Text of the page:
Home > Search Results

Results: 6

Borderline Personality Disorder: Treatment and Management

Borderline Personality Disorder: Treatment and Management

NICE Clinical Guidelines - National Collaborating Centre for Mental Health (UK)

Version: 2009

PHARMACOLOGICAL AND OTHER PHYSICAL TREATMENTS IN THE MANAGEMENT OF BORDERLINE PERSONALITY DISORDER

Although the treatment of borderline personality disorder with drugs is normally considered to be adjuvant rather than primary treatment, it is surprisingly common. For example, of 112 people identified using a screening instrument as having borderline personality disorder in a national morbidity survey (personal communication from Dr Min Yang, 2007), 31 (28%) were taking antidepressants, 18 (15.5%) sedative and anxiolytic drugs, and four (4%) antipsychotics. Of these, four (13% of the total) were taking one drug only, 34 (30%) were taking two or more drugs, and four were taking five drugs simultaneously. Although this is a small study, these data suggest polypharmacy is common among this client group.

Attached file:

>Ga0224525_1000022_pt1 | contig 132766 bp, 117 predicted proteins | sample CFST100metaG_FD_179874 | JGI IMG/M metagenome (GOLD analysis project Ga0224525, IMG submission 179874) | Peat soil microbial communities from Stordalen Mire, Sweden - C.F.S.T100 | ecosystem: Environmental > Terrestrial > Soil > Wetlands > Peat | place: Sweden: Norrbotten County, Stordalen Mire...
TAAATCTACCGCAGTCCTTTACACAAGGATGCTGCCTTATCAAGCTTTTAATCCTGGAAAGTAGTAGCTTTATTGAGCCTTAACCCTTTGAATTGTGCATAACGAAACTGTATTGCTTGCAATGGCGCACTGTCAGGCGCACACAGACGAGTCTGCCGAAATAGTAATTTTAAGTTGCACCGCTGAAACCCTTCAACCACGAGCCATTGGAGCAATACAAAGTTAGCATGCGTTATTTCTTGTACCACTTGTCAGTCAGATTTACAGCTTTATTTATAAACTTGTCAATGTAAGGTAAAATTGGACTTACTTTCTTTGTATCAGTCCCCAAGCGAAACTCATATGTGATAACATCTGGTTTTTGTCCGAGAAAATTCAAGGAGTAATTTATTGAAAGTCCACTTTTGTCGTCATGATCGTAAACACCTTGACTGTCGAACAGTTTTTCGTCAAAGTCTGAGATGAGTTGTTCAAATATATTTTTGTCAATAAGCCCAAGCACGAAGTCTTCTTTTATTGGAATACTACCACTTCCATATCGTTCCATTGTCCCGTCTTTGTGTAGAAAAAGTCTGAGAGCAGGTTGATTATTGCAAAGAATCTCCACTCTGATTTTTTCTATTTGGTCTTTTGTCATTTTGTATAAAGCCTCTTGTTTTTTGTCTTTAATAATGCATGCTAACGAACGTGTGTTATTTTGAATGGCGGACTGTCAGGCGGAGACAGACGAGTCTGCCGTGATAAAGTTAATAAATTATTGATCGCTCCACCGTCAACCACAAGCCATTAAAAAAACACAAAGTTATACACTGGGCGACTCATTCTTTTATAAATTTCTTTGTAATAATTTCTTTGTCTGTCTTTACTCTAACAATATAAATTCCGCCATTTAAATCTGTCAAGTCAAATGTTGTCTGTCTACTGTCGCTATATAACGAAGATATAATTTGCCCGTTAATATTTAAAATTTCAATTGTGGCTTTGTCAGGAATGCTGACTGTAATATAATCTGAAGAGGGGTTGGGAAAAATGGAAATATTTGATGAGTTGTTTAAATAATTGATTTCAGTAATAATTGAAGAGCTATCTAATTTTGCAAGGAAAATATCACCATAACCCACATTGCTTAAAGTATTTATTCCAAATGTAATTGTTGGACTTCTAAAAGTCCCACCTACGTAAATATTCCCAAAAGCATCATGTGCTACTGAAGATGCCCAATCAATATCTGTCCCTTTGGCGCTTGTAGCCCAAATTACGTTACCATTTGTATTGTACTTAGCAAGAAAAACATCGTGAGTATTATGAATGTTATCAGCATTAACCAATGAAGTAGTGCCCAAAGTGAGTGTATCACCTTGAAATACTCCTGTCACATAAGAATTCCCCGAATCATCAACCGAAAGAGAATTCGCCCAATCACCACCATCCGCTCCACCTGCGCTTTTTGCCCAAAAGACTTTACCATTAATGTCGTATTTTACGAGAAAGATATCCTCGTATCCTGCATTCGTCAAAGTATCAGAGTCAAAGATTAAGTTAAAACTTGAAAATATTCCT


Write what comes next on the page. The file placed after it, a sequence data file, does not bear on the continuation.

PSYCHOLOGICAL AND PSYCHOSOCIAL TREATMENTS IN THE MANAGEMENT OF BORDERLINE PERSONALITY DISORDER

Psychosocial interventions designed to help people with borderline personality disorder cover a wide range of approaches, all of which are ‘talking treatments’ but which differ in intensity, complexity and method (for example, brief psychoeducational approaches, once-weekly psychological therapy sessions and structured programmes of treatment). This chapter reviews brief psychological interventions, individual psychological therapies, psychological therapy programmes, arts therapies, complementary therapies and therapeutic communities. In addition, data from RCTs, where they exist, are analysed by outcome across all therapies.

Recent Activity

    Your browsing activity is empty.

    Activity recording is turned off.

    Turn recording back on

    See more...